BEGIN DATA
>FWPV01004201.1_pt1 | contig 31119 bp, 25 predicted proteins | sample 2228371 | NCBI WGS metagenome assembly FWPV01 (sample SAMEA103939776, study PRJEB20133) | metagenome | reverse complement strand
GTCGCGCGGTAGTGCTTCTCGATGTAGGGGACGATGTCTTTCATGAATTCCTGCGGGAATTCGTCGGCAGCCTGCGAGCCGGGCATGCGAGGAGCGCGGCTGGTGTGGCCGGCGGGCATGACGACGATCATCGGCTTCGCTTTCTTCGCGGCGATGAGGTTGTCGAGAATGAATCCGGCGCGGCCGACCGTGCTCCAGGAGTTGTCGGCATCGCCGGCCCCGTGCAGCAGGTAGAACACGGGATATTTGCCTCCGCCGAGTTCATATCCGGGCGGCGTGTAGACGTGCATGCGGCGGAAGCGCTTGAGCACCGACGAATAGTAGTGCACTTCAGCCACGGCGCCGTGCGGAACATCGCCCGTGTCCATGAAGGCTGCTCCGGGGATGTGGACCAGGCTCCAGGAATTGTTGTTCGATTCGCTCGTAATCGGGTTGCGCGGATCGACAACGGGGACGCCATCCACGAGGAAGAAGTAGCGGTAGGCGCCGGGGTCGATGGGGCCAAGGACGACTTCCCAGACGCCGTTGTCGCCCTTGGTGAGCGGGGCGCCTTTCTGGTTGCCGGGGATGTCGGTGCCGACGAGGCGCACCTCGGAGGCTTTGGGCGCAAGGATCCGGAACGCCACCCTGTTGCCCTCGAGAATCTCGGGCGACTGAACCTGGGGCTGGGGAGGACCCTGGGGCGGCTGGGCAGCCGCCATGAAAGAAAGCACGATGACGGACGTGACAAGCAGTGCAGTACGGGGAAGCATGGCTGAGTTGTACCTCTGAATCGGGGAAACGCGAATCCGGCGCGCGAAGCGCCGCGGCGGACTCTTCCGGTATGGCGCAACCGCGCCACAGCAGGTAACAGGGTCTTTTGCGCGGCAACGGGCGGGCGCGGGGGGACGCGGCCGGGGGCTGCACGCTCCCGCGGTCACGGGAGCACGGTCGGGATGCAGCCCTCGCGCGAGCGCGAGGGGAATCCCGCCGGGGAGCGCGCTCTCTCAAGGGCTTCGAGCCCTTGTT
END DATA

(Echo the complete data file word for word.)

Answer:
>FWPV01004201.1_pt1 | contig 31119 bp, 25 predicted proteins | sample 2228371 | NCBI WGS metagenome assembly FWPV01 (sample SAMEA103939776, study PRJEB20133) | metagenome | reverse complement strand
GTCGCGCGGTAGTGCTTCTCGATGTAGGGGACGATGTCTTTCATGAATTCCTGCGGGAATTCGTCGGCAGCCTGCGAGCCGGGCATGCGAGGAGCGCGGCTGGTGTGGCCGGCGGGCATGACGACGATCATCGGCTTCGCTTTCTTCGCGGCGATGAGGTTGTCGAGAATGAATCCGGCGCGGCCGACCGTGCTCCAGGAGTTGTCGGCATCGCCGGCCCCGTGCAGCAGGTAGAACACGGGATATTTGCCTCCGCCGAGTTCATATCCGGGCGGCGTGTAGACGTGCATGCGGCGGAAGCGCTTGAGCACCGACGAATAGTAGTGCACTTCAGCCACGGCGCCGTGCGGAACATCGCCCGTGTCCATGAAGGCTGCTCCGGGGATGTGGACCAGGCTCCAGGAATTGTTGTTCGATTCGCTCGTAATCGGGTTGCGCGGATCGACAACGGGGACGCCATCCACGAGGAAGAAGTAGCGGTAGGCGCCGGGGTCGATGGGGCCAAGGACGACTTCCCAGACGCCGTTGTCGCCCTTGGTGAGCGGGGCGCCTTTCTGGTTGCCGGGGATGTCGGTGCCGACGAGGCGCACCTCGGAGGCTTTGGGCGCAAGGATCCGGAACGCCACCCTGTTGCCCTCGAGAATCTCGGGCGACTGAACCTGGGGCTGGGGAGGACCCTGGGGCGGCTGGGCAGCCGCCATGAAAGAAAGCACGATGACGGACGTGACAAGCAGTGCAGTACGGGGAAGCATGGCTGAGTTGTACCTCTGAATCGGGGAAACGCGAATCCGGCGCGCGAAGCGCCGCGGCGGACTCTTCCGGTATGGCGCAACCGCGCCACAGCAGGTAACAGGGTCTTTTGCGCGGCAACGGGCGGGCGCGGGGGGACGCGGCCGGGGGCTGCACGCTCCCGCGGTCACGGGAGCACGGTCGGGATGCAGCCCTCGCGCGAGCGCGAGGGGAATCCCGCCGGGGAGCGCGCTCTCTCAAGGGCTTCGAGCCCTTGTT